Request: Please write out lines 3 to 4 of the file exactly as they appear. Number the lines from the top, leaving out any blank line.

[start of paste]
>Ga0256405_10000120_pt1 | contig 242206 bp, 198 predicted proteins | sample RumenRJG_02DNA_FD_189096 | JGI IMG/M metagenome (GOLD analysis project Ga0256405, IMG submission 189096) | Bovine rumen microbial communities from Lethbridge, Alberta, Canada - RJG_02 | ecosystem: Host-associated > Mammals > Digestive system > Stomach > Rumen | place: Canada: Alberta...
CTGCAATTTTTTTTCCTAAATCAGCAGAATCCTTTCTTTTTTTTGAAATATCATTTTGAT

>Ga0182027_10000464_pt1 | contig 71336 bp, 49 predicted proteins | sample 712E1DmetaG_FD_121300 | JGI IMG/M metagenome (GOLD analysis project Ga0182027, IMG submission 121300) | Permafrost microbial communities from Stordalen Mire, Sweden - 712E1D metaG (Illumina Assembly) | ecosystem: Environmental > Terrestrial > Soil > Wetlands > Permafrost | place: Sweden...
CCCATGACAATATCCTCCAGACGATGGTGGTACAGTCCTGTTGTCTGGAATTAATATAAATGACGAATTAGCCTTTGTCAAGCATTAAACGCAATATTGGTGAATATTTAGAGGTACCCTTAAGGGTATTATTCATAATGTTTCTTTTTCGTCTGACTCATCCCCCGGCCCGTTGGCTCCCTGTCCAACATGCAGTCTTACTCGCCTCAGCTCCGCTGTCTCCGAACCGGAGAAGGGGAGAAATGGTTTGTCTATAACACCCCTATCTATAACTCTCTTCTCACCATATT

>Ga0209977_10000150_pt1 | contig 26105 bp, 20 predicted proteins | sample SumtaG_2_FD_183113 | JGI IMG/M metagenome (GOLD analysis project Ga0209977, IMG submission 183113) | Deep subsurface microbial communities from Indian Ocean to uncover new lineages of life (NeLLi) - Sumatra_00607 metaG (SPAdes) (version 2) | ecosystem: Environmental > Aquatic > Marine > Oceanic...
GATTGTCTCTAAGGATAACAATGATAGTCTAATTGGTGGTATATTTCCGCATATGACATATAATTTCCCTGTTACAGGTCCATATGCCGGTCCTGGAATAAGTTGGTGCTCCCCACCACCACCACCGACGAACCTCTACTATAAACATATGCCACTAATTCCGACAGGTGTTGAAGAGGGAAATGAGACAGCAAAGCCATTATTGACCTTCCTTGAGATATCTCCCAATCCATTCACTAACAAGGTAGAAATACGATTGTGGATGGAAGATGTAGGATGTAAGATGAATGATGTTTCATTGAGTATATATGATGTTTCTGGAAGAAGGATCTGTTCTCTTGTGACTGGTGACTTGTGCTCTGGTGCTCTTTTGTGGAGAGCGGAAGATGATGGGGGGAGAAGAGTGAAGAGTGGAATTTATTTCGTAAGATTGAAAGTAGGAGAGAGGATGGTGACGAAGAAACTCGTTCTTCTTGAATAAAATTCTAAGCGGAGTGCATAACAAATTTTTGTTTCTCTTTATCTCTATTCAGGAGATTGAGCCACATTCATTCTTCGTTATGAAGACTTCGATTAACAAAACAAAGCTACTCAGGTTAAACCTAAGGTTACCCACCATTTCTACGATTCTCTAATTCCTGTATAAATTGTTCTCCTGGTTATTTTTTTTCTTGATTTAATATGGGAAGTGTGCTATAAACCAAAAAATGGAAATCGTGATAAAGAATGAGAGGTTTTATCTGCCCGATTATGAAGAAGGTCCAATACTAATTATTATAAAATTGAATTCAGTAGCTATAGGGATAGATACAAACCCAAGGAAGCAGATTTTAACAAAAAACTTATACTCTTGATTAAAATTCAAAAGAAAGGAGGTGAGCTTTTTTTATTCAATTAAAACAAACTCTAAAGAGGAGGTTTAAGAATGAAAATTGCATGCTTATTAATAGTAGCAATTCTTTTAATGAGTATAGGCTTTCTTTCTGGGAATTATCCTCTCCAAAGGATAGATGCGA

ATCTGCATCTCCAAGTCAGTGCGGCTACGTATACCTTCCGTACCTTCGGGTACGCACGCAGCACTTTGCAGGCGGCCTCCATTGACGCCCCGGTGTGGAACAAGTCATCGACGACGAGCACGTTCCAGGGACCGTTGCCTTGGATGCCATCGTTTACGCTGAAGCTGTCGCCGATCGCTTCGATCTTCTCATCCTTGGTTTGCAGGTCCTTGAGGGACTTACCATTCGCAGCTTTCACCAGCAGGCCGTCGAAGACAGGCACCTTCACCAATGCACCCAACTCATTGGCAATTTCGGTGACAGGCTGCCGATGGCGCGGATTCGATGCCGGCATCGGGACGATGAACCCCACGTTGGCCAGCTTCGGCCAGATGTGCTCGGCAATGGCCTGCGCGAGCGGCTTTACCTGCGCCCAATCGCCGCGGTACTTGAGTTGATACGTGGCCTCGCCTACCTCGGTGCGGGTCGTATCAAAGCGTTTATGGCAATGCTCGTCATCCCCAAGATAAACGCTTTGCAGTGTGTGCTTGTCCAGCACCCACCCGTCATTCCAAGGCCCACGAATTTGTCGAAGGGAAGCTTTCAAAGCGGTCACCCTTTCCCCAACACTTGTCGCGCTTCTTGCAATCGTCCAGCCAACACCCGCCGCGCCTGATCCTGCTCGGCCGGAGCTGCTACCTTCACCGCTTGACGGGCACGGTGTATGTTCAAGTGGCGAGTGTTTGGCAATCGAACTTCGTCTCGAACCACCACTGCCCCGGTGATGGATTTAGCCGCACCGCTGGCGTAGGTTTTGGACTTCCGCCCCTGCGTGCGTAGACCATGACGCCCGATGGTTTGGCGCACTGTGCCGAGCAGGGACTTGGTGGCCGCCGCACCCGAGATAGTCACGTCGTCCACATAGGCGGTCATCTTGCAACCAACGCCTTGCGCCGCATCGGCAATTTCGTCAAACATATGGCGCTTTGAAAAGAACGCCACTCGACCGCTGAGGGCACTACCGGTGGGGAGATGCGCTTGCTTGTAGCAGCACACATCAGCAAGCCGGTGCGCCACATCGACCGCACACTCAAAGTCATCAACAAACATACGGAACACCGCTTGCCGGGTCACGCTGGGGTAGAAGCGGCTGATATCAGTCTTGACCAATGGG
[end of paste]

>Ga0182027_10000464_pt1 | contig 71336 bp, 49 predicted proteins | sample 712E1DmetaG_FD_121300 | JGI IMG/M metagenome (GOLD analysis project Ga0182027, IMG submission 121300) | Permafrost microbial communities from Stordalen Mire, Sweden - 712E1D metaG (Illumina Assembly) | ecosystem: Environmental > Terrestrial > Soil > Wetlands > Permafrost | place: Sweden...
CCCATGACAATATCCTCCAGACGATGGTGGTACAGTCCTGTTGTCTGGAATTAATATAAATGACGAATTAGCCTTTGTCAAGCATTAAACGCAATATTGGTGAATATTTAGAGGTACCCTTAAGGGTATTATTCATAATGTTTCTTTTTCGTCTGACTCATCCCCCGGCCCGTTGGCTCCCTGTCCAACATGCAGTCTTACTCGCCTCAGCTCCGCTGTCTCCGAACCGGAGAAGGGGAGAAATGGTTTGTCTATAACACCCCTATCTATAACTCTCTTCTCACCATATT